Bookmark   June 24, 2012 at 10:54PM
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Tiffany, purpleinopp GardenWeb, Z8b Opp, AL(8B AL)

LOL, bud! Thanks & love your "pose." You kind of look like my little brother, interesting.

That tree is a turkey fig in my Mom's yard. It makes so many figs, just what we can reach is usually way too many. I took that pic 2-3 years ago right after I pruned it extremely heavily. You can't tell, but I removed all of the growth from inside so we could "step into it" and pick from inside & out... or hide a bus full of kids. Great for climbing in there, too.

It needs pruning again, which I will do later this summer after the figs are gone. Some of the branches are laying on the ground again. The original owner of the home gets the credit for the beautiful "bones" of the tree, though. All I have done is maintain what was already done so well, removing crossing branches, those going straight down, etc... I'm still not sure how he got it into such a nice "low vase" shape instead of the "naked trunk" appearance of most other trees I've seen in the area, but I've only been a southerner for 5 years, still a lot to learn about the plants & trees that are new to me here. I hope the baby trees from my cuttings will grow up to be even in the neighborhood of such fantastic-ness!

    Bookmark   June 25, 2012 at 10:17AM
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Hey purpleinopp,

The largest fig tree I ever saw was in Spartanburg, SC about 20 years ago. Loved living there. Just some guy's front yard, but the tallest, bushiest, healthiest and most fruitful tree. But I must say... yours is one awesome tree.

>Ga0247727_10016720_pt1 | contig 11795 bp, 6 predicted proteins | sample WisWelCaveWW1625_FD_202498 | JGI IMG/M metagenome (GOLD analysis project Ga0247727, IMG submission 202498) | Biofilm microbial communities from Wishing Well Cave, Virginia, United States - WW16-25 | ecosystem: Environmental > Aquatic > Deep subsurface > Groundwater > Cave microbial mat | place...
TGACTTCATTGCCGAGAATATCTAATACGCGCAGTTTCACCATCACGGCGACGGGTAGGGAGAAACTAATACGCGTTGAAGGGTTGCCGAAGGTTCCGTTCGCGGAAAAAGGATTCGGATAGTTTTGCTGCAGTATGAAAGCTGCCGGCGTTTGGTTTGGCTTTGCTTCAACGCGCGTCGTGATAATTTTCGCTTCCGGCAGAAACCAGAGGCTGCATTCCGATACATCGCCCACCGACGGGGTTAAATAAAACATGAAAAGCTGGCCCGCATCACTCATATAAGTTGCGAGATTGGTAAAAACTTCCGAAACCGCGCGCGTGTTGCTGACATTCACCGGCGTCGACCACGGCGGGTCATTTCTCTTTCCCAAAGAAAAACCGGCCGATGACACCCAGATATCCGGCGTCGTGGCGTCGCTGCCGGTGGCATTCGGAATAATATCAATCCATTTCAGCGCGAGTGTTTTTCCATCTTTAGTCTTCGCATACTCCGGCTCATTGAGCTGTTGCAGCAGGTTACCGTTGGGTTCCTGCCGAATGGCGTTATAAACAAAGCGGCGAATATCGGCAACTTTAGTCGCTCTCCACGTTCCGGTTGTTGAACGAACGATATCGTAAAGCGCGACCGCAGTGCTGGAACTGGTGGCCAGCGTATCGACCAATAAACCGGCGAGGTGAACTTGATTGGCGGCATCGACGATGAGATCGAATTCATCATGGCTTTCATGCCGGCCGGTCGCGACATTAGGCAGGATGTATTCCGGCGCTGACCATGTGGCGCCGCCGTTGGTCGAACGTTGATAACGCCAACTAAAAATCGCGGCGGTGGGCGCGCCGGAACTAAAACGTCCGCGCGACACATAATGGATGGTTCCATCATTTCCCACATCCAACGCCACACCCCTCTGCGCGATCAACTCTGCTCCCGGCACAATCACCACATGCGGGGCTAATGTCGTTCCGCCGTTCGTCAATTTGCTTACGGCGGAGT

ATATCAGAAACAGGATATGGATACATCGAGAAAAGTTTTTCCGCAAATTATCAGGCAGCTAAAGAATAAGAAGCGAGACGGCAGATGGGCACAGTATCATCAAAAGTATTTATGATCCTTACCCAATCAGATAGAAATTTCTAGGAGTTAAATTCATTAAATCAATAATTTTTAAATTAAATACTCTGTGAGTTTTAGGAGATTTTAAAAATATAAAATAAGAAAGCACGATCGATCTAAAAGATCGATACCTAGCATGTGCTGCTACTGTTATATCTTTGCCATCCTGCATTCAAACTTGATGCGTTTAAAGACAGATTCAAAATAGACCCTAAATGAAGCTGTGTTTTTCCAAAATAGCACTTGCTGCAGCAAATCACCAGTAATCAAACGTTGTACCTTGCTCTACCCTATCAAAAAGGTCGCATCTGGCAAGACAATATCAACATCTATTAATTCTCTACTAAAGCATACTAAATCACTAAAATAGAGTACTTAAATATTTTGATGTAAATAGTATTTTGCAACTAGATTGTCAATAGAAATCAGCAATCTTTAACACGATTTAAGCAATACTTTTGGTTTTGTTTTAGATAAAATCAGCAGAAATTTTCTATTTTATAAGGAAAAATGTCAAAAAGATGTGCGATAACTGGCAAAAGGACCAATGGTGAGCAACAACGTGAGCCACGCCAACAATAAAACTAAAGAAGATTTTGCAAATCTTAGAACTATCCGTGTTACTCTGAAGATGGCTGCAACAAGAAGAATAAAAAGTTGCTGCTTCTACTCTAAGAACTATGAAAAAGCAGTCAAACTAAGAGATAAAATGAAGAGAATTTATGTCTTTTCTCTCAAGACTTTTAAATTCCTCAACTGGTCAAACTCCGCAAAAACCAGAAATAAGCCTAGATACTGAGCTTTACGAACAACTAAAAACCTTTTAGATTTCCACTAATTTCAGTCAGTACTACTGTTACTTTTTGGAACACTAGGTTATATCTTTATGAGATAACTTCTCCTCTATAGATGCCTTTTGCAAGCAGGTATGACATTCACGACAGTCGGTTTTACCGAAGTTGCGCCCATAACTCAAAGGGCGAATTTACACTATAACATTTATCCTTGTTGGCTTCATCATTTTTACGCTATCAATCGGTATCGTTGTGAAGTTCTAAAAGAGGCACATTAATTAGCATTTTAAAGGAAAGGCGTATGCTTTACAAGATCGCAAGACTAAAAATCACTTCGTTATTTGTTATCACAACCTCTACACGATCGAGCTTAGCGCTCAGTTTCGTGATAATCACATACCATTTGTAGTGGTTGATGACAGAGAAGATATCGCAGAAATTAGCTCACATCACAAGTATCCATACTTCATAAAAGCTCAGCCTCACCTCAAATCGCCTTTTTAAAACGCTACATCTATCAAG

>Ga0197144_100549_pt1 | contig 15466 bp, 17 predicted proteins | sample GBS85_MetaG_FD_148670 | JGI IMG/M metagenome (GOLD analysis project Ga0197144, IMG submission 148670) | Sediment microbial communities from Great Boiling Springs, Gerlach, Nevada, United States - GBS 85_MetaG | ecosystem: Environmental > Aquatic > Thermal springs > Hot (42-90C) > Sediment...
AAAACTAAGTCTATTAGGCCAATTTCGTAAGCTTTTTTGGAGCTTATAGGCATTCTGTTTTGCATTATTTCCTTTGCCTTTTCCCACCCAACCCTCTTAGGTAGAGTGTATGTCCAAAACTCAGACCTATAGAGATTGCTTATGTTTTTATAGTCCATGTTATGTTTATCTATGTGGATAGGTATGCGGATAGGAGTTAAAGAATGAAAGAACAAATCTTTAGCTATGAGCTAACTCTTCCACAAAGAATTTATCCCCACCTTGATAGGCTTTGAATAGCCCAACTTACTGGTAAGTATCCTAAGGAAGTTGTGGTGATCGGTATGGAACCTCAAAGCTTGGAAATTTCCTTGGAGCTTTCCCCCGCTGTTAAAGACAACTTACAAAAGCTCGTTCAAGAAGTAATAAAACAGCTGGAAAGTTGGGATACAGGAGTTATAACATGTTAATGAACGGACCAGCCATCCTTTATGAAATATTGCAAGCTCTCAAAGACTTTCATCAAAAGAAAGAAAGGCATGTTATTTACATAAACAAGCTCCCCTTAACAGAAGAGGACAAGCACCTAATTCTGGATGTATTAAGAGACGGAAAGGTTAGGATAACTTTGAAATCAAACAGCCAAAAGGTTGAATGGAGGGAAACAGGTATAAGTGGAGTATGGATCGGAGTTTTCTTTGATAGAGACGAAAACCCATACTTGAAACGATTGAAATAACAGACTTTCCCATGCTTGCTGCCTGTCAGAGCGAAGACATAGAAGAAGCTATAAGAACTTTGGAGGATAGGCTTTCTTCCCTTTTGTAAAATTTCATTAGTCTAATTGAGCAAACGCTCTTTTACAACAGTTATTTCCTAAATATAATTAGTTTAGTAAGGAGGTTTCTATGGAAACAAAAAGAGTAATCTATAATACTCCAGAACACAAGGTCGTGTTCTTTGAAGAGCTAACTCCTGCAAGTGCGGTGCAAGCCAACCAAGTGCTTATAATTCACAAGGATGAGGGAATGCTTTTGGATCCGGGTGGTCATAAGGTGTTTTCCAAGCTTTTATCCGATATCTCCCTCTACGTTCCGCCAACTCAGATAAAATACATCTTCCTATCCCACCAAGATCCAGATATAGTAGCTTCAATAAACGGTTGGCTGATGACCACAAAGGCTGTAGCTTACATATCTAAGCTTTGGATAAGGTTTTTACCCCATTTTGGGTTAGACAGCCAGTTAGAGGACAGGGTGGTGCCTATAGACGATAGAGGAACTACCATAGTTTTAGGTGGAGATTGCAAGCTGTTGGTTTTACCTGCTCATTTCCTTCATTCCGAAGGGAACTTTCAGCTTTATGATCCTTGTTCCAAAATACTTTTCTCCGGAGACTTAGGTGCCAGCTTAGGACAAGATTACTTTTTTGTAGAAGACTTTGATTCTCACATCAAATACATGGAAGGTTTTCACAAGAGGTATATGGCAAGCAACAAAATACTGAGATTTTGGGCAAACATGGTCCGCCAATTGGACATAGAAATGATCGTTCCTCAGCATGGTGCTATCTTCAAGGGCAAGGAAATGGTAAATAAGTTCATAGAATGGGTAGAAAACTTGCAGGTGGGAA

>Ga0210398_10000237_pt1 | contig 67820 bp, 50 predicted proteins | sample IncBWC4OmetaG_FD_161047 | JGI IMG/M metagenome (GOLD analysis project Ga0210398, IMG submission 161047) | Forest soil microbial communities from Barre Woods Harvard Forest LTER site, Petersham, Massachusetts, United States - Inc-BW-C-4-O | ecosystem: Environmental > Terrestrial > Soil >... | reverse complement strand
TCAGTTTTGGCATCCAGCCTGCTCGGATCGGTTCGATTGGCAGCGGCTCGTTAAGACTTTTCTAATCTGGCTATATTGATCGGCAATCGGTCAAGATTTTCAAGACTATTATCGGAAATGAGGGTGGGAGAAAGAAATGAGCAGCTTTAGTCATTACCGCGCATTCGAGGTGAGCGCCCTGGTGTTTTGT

I have two Chicago Hardy trees here which are both 3 years old. In the spring of 2011, I took a cutting and potted it and gave it to the FedEx guy. This morning, I went to his house to fix his dishwasher, and there was my former cutting. He said that last year, he got about 40 figs. Heck, the mother plant only gave me about 15 of them. Here is the FedEx guy's tree today:

No mulch, some weeds. Just dirt. Doing great!

Whatever you are doing, just keep doing it!

    Bookmark   June 25, 2012 at 9:37PM
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This fig tree is 25 years old and still producing. Have another one in front of it the same size, It is between two houses so is protected from winds. Do thin them out for air circulation and picking. Fertilize them starting in Feb when they get new leaves. Each tree fruits at different times. Gives me time to prepare them for freezing and sharing.

    Bookmark   December 24, 2014 at 9:07PM
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Bradybb WA-Zone8

Here's a few photos I took about three years ago,walking through a Seattle neighborhood,looking for a reported,large Loquat tree in the area.
I'm unsure of the Fig variety or the age.There are two in the backyard of this residence and obviously unattended. Brady

    Bookmark   December 25, 2014 at 2:28AM
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dirtguy50 SW MO z6a(6a)

Sueanne, where are you located? Nice looking inground tree for sure.

    Bookmark   December 25, 2014 at 11:39AM
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Live in Central Florida so the trees get enough chill time and plenty of sunny days to produce. Have a well for irrigation so the leaves stay green. Fertilizing does help keeping them producing.

    Bookmark   February 1, 2015 at 2:01AM